Modbus is an industrial protocol standard that was created in the late 1970’s for communication among programmable logic controllers (PLCs). To put it simply, Modbus Register Maps lists data from a device that defines what the data is, where the data is stored, and how the data is stored. Modbus remains the most widely available protocol for connecting industrial devices.
Modbus protocol is defined as a master/slave protocol, meaning a device operating as a master will poll one or more devices operating as a slave. This means a slave device cannot volunteer information, it must wait to be asked for it. The master will write data to a slave device’s registers, and read data from a slave device’s registers. A register address or register reference is always in the context of the slave’s registers.
The most commonly used form of Modbus protocol is RTU over RS-485. Modbus RTU is a relatively simple serial protocol that can be transmitted via traditional UART technology. Data is transmitted in 8-bit bytes, one bit at a time, at baud rates ranging from 1200 bits per second (baud) to 115200 bits per second. The majority of Modbus RTU devices only support speeds up to 38400 bits per second.
A Modbus RTU network has one Master and one or more Slaves. Each slave has a unique 8-bit device address or unit number. Packets sent by the master include the address of the slave the message is intended for. The slave must respond only if its address is recognized and must respond within a certain time period or the master will call it a “no response” error.
Each exchange of data consists of a request from the master, followed by a response from the slave. Each data packet, whether request or response, begins with the device address or slave address, followed by function code, followed by parameters defining what is being asked for or provided. The exact formats of the request and response are documented in detail in the Modbus protocol specification. The general outline of each request and response is illustrated below.
Modbus data is most often read and written as “registers” which are 16-bit pieces of data. Most often, the register is either a signed or unsigned 16-bit integer. If a 32-bit integer or floating point is required, these values are actually read as a pair of registers. The most commonly used register is called a Holding Register, and these can be read or written. The other possible type is Input Register, which is read-only.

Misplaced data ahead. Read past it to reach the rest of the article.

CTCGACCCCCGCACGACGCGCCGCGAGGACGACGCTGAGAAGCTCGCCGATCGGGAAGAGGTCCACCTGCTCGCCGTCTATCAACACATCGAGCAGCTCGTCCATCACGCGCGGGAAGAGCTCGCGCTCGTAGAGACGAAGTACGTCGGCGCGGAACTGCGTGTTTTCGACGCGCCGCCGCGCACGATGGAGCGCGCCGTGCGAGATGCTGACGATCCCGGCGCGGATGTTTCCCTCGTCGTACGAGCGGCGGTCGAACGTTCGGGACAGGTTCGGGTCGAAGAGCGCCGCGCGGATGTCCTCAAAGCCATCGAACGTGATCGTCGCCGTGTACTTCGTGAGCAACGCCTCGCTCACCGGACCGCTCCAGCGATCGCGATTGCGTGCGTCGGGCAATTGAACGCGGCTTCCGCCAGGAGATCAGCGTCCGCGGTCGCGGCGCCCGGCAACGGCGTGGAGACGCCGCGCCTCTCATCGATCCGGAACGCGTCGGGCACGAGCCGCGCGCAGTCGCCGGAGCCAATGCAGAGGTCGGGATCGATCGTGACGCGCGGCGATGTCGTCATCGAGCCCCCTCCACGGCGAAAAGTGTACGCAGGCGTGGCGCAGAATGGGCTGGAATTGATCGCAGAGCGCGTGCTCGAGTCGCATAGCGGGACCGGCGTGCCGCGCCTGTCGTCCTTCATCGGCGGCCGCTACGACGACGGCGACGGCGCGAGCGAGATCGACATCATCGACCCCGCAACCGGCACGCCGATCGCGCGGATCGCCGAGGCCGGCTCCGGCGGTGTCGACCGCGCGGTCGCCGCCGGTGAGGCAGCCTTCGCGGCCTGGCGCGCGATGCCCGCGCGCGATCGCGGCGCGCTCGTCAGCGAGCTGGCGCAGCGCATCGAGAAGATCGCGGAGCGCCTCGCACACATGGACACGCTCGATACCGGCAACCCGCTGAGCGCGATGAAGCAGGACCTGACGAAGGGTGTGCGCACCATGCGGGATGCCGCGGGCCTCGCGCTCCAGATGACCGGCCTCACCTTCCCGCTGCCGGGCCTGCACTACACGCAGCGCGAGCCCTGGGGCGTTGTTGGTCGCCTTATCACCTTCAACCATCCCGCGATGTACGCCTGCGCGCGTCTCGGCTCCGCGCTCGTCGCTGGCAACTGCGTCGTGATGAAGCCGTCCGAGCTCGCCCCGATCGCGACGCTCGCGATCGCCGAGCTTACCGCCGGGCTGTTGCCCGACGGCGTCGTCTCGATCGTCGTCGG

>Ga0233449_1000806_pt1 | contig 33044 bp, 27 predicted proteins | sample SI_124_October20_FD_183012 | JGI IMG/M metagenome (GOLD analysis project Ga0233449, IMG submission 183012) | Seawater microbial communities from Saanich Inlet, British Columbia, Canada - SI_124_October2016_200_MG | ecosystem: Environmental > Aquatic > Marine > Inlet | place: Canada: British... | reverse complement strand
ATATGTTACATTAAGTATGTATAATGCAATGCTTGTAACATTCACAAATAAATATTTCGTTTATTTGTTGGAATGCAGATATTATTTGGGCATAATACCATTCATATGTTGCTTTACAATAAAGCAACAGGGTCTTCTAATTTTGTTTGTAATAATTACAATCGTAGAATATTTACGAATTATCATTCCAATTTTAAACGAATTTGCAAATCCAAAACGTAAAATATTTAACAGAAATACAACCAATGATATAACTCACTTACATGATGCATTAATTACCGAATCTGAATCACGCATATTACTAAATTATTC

The exceptions to registers being 16 bits are the coil and the discrete input, which are each 1 bit only. Coils can be read or written, while discrete inputs are read-only. Coils are usually associated with relay outputs.
The type of register being addressed by a Modbus request is determined by the function code. The most common codes include 3 for “read holding registers”, and may read 1 or more. Function code 6 is used to write a single holding register. Function code 16 is used to write one or more holding registers.
Modbus slave devices can be visualized as having an internal spreadsheet filled with numbers. The Modbus master will ask a slave for its data value or number found in a given row and column, and the slave will respond by sending that piece of data back to the master. Of course, this process can be reversed with the Modbus master telling the slave what number to put into its data table at a given row and column.
The “columns” in a Modbus device’s “spreadsheet” are more formally known as register types. Register type may be a coil, a discrete input (aka status input), an input register, or a holding register.
The “rows” in a Modbus device’s “spreadsheet” are simply the register number. Most often, these start at 1 and count up sequentially. Some devices might not have a register 1, and their first register may be number 100 for example. If the register number does not exist in the slave device, it will send back an “oops” message properly known as an exception. The exception provides an error code that says “no such register” (exception code 2, illegal data address). To view Otis Instruments Modbus Register Maps, click here. Safety is our top priority, so we also offer a variety of Wired and WireFree easy-to-use, robust and configurable gas detectors. Made in the USA, our high-quality products are capable of detecting both toxic and non-toxic gases for diverse applications. If you would like more information about a product or gas detection topic, or need more specific assistance regarding gas detection for your application, contact our team today.